ESRI Conservation Program: GIS Stories from the field

The Ecology Center Inc.


The Ecology Center is a non-profit, public-interest conservation organization. Our staff works to protect biological diversity and ecosystem integrity, primarily in the Wild Rockies Bioregion (including Montana, Idaho, and parts of Wyoming, British Columbia, Alberta, Oregon, and Washington). We also work to pressure agencies to conform to environmental legislation, and to increase citizen participation in public lands management.

Activist Coordination and Empowerment: Because we recognize that dedicated people working for the areas in which they live are often the most effective advocates of ecosystem functionality, the Ecology Center is dedicated to helping grassroots activists work in their areas to protect and restore biodiversity and intact ecosystems. TECI offers varying degrees and methods of support for these activists, from direct grants of money to technical assistance or training.

In 1995, TECI continued a program began in 1994 to distribute funding to grassroots ecosystem protection activists. Mike Roselle and Kristin Nelson coordinated the donation of about $250,000 to grassroots campaigns in 1995 by working with donors and recipients to coordinate funding with local campaigns. With the beginning of 1996, Roselle and Nelson have converted this project into a separate non-profit organization, the Ruckus Society. TECI will act as the fiscal sponsor for the Ruckus Society until it receives independent non-profit status from the IRS.

...For the third year in a row, TECI taught conservation activists concepts and use of GIS in Missoula to help them incorporate GIS into their ecosystem protection efforts.

Russian Far East Programs: Since our first involvement with GIS in the Russian Far East in early 1994, when we set up a GIS lab at the Wildlife Foundation in Khabarovsk- TECI has taken steps to bolster the GIS capabilities of Russian conservationists. In 1995, thanks to funding from the Trust for Mutual Understanding and-through the Eurasia Foundation, USAID, and generous assistance from ESRI, the makers of ArcInfo software, TECI held a series of three GIS training workshops in Vladivostok, Primorye, in the Russian Far East, to train conservationists and scientists working on natural resource issues to use GIS in their work. We trained over 30 people in the workshops, and (check the GIS projects section) are now working cooperatively with some of the workshop participants on ecosystem protection projects in Russia.

Geographic Information Systems

At the Ecology Center, we use spatially organized computer databases called Geographic Information Systems (GIS) to bring about more scientific and ecologically sound management of our public lands, and to help keep more of our wildlands wild. In GIS, landscape information is converted to digital form and presented as a map. This allows people who do not have technical expertise to see more clearly the actual situations that all the numbers and data represent. We share our GIS capabilities with many other grassroots conservation organizations to enhance their efforts to help ensure the continuance of natural ecological processes on public lands.

The Ecology Center's GIS Projects

TECI is the site of all the GIS analyses for the Bozeman-based Roads Scholar Project (RSP). The RSP is evaluating the accuracy of the US Forest Service road closure program, as well as assessing road closure effectiveness. Since the presence of open roads adversely affects the quality of an area as habitat for large mammals, RSP intends to make sure that the road closure program of the land management agencies conform to road closures standards for species such as grizzly bear, gray wolf, and elk. TECI calculated road densities in RSP study areas using the "moving-window" methodology, then used these density calculations in habitat effectiveness analyses for species such as grizzly bear.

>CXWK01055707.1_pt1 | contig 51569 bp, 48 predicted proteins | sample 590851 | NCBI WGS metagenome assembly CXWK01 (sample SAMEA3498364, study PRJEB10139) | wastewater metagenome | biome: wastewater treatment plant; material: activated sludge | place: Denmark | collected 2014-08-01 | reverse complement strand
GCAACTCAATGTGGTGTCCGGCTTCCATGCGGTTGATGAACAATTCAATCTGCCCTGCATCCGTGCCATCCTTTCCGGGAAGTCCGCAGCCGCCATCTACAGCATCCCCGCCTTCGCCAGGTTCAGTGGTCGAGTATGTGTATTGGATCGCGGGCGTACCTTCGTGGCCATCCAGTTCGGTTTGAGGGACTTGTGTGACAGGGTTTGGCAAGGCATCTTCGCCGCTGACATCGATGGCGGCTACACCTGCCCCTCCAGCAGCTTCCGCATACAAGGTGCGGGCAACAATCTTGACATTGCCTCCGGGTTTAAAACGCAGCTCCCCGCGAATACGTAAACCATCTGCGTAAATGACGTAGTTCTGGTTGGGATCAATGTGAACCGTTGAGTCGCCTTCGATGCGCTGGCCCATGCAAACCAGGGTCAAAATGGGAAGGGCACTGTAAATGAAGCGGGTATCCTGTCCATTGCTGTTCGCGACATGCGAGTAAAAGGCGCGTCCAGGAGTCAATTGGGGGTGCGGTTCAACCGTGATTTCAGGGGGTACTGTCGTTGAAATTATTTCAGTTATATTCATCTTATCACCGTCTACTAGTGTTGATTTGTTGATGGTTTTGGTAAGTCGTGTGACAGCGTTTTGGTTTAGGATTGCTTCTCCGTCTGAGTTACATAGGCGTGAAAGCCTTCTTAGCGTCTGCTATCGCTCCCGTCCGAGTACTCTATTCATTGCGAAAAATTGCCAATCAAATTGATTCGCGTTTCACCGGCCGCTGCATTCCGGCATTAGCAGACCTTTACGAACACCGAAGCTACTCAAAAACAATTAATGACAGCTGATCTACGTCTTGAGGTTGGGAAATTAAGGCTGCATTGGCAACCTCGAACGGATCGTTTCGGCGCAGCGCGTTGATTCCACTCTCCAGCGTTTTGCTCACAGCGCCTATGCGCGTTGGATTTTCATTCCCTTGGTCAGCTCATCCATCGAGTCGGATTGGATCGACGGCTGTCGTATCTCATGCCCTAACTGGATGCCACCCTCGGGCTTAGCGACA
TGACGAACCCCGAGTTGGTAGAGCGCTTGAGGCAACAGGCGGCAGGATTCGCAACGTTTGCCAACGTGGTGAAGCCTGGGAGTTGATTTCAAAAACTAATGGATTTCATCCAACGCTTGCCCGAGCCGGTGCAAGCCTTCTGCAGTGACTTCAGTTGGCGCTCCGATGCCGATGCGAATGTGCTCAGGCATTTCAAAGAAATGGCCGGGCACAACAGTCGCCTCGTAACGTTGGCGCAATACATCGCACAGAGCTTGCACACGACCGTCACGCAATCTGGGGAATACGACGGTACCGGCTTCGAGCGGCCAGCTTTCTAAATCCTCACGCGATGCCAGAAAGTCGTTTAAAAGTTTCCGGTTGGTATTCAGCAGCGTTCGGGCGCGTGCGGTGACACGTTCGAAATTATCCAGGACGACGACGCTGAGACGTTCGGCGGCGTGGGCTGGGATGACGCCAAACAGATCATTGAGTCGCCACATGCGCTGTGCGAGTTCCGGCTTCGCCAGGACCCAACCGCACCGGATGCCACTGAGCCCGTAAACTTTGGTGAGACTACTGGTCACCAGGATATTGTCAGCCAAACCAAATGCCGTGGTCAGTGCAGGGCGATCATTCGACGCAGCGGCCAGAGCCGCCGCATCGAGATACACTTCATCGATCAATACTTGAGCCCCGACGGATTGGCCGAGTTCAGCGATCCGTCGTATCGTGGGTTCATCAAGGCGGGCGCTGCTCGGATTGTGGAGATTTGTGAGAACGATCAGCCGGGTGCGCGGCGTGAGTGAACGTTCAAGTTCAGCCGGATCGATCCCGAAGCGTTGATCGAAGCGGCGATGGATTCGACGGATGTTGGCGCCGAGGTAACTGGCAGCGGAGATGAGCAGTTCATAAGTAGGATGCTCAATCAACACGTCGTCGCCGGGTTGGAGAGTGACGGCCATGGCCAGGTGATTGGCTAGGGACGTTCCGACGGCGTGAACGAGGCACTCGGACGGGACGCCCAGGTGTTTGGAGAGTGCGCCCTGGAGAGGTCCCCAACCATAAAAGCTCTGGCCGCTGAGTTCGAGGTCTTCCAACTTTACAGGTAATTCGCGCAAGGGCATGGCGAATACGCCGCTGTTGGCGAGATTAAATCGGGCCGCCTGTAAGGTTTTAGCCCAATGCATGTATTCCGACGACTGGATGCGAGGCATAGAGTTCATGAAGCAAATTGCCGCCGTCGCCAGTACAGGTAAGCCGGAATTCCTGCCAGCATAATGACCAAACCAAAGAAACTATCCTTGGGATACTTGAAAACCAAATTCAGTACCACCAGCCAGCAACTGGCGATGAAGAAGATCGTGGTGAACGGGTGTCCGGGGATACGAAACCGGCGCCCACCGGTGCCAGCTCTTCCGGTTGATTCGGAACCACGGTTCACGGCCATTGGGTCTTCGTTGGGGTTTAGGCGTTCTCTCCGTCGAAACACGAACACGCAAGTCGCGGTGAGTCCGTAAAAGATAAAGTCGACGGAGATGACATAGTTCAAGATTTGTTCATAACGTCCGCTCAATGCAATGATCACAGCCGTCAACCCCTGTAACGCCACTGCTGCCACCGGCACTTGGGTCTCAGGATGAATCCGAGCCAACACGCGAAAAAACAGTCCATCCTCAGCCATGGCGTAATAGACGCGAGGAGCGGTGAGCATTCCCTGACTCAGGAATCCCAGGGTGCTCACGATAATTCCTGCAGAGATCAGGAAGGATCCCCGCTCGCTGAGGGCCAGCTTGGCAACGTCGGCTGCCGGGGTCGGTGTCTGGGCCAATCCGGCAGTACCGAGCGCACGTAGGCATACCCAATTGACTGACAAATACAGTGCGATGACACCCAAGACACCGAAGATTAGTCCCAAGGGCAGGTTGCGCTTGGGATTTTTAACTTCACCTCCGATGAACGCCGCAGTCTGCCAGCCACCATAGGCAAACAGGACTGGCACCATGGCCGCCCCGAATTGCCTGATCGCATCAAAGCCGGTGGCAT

With funding from the Harder Foundation, TECI created preliminary habitat effectiveness analyses for grizzly bears in the Cabinet-Yaak Grizzly Bear Recovery Area and parts of the adjacent Idaho Panhandle National Forest. (Full size Yaak Decision Area map: 136kb).

Northern Rockies Ecosystem Protection Act: As in previous years, in 1995 TECI managed the Northern Rockies Ecosystem Protection Act database for the Alliance for the Wild Rockies. Each year, AWR submits FOIA requests to public land managers in the bioregion to determine incursions into roadless areas, and TECI incorporates the responses to the FOIA requests into the roadless area database for NREPA. Representative Carolyn Maloney (D-NY) has introduced NREPA into the 104th Congress as HR 852. TECI submitted plots of each roadless area for the bill to Congress.(Full size Northern Rockies Ecosystem map: 1055kb).

Citizen Participation: State and federal agencies like the Forest Service, the Bureau of Land Management and the Department of State Lands are obligated to listen to the general public when they are in the process of making decisions regarding the treatment of our public lands. Although agencies make occasional overtures to the public for feedback, citizens are often put off by the daunting prospect of sifting through volumes of agency jargon and maneuvering through catacombs of requirements and deadlines for public input. The staff at the Ecology Center help guide people through the agency maze, and help make public lands issues accessible to the general public.

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Text and graphics: The Ecology Center Inc. January 2, 1997

Timothy M. Bechtold, Program Director > The Ecology Center, Inc., 1519 Cooper Street, Missoula, MT 59802 > 406-728-5733 phone 406-728-9432 fax >

Web layout & design: ESRI Conservation Program, January 2, 1996

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